While I can not begin to speculate on the reasons for the personalization, that they do so is evident in both the nature of the response and the apparent tendency to assume or impute motives to the others in their responses. (It is also evident in their focus on being attacked and the apparent unwillingness to respond to the content of the criticism offered.) That this is so is made particularly clear by the fact that those accused of such attacks have readily offered apologies for any misunderstandings or uncharitable comments, where as those who have claimed that they were attacked seem to continue to personalize and generalize, elevating the disagreement into an Epic Battle over Principles of Enormous Import. Perhaps this justifies the intensity of the feeling. I don’t know. In my experience, it can be difficult to converse long with anyone who tends to personalize issues, since it will tend to turn disagreement into persecution. If so, it is a persecution to which no one else will show up.
    (As an aside, this is what makes the notion of “hate speech” so destructive – it allows those most prone to personalizing issues to use their perception to silence the opposition. The irony, then, is that those who claim to be the victims become very effective victimizers – not that that is occurring here. So far as I can see, those who have felt themselves to be the victim have not sought to silence anyone else.)

    The desire to maintain a focus on the issues rather than personalizing them is, as I read it, the purpose of Father’s challenge (#119). More to the point (since it was subsequently challenged), moderators have a duty to monitor the character of the conversation or it will undermine the value of this site. Free speech is presumably not undermined when editors choose not to publish letters, radio talk-show hosts select particular callers or when moderators at a given site establish ground rules.

    It should not need to be repeated, but – for those for whom it seems difficult to believe, my reading of the conversation resulting from the initial post is that everyone on this site would readily and eagerly grant the EP the honor and respect owed to him due to his Primacy. We would all, I believe, support as much as possible the (truly) persecuted Christians in Constantinople. They are suffering a modern martyrdom and deserve our active, urgent love and support. At the same time, many of us take issue with the claims for Supremacy made by the EP. It is this issue alone that is being addressed – not out of disrespect for the EP but out of a fundamental disagreement over the Orthodox understanding of the nature and function of hierarchy. While these are issues that touch on deeply-held beliefs, disagreement is not denigration nor persecution. In the end, however much we may disagree with my brother or sister, I believe that all of us would still affirm them as brothers and sisters in the Body of Christ, worthy of our love and, if need be, sacrifice.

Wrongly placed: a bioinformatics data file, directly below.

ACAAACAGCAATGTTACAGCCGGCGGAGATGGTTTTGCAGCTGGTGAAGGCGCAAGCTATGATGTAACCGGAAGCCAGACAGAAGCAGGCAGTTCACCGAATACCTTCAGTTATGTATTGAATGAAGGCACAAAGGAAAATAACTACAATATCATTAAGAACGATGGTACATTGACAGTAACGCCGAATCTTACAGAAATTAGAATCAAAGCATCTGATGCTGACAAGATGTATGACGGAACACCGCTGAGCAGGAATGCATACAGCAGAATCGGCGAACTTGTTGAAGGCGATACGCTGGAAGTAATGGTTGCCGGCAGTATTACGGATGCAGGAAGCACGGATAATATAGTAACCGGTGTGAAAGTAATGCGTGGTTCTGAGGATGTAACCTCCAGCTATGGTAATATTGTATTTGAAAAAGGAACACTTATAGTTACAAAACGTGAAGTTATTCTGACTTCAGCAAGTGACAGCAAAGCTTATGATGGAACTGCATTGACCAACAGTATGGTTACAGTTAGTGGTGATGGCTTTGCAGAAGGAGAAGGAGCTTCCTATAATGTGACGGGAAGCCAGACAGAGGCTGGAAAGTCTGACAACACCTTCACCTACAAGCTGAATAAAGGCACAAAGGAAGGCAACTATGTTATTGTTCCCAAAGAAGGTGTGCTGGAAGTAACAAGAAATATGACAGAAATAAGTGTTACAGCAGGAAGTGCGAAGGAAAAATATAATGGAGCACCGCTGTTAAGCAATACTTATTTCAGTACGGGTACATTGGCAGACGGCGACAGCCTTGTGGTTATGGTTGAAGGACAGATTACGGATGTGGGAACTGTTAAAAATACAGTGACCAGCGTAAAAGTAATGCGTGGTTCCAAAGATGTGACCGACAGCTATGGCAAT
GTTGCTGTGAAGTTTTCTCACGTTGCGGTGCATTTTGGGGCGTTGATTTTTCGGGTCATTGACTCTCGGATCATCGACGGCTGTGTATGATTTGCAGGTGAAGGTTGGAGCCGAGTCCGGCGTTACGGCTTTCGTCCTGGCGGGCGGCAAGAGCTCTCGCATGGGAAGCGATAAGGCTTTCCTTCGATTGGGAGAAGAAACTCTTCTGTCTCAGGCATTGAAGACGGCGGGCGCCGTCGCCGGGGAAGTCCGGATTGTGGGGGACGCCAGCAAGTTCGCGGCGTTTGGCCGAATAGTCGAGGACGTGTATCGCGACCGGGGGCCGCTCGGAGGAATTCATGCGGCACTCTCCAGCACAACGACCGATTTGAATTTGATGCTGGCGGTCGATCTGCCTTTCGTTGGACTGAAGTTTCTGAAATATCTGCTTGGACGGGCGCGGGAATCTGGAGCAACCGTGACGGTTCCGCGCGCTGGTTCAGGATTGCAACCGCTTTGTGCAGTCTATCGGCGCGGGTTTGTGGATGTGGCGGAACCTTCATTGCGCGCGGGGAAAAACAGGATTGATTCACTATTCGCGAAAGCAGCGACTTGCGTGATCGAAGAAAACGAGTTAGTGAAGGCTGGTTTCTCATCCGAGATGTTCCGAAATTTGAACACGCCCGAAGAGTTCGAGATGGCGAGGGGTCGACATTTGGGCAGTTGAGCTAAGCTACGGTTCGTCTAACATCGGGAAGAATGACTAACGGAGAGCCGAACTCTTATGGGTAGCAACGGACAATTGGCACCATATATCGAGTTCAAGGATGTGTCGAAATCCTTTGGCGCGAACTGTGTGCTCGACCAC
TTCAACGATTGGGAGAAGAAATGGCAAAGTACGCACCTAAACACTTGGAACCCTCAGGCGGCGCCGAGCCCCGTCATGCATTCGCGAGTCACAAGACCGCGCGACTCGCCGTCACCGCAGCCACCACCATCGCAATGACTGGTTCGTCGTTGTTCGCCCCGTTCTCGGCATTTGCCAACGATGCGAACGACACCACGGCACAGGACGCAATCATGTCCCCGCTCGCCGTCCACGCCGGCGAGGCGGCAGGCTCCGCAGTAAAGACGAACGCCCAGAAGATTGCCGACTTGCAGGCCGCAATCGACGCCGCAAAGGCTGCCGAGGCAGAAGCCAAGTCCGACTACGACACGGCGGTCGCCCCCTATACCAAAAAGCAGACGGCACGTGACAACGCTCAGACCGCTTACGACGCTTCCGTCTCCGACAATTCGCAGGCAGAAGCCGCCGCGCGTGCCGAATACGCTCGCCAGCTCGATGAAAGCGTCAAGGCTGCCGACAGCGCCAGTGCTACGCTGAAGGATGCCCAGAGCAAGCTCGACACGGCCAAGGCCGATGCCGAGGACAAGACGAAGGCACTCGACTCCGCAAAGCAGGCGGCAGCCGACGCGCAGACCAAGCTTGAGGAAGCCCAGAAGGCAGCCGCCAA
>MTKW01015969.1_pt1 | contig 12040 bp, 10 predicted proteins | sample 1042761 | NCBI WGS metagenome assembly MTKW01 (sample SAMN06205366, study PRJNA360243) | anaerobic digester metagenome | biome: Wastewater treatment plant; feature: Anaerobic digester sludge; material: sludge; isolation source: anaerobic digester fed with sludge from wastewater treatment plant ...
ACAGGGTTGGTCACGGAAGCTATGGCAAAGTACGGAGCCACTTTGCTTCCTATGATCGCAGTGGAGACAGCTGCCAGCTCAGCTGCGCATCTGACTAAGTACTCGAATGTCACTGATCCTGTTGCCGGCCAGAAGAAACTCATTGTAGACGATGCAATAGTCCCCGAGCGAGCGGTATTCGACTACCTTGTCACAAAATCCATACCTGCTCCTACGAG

123. Fr. Johannes Jacobse says

    Comment requirements.

    The comments must deal with ideas, the ideas must be coherently expressed, and they must move the conversation forward.

    Discussions that trail off into a private conversation will be closed.

    Moral posturing (finger wagging; false outrage; charges of “hate speech,” “slander,” “censorship” etc. in place or reasoned argument; etc.) will not be accepted.

    Sentiment masquerading as clear thinking will not be accepted.

    Participation in the discussions occur solely at the discretion of the moderators.

    Having said all that, everyone is welcome to post as long as they hold to these standards. Those that don’t will have their posting privileges rescinded regardless of their stand on the questions discussed.

  124. Al Green says

    Re: No. 122, 123:

    ***Just a thought…when a discussion group such as this has rules to be followed, there is no such thing as freedom of speech (ala the amendment to the U.S. Constitution). Speech is free only to the extent that such does not go beyond the discussion group’s rules and regulations. Thus, since this is Fr. Hans’ blog, he can do pretty mush as he pleases.


  125. angela damianakis m.s.w says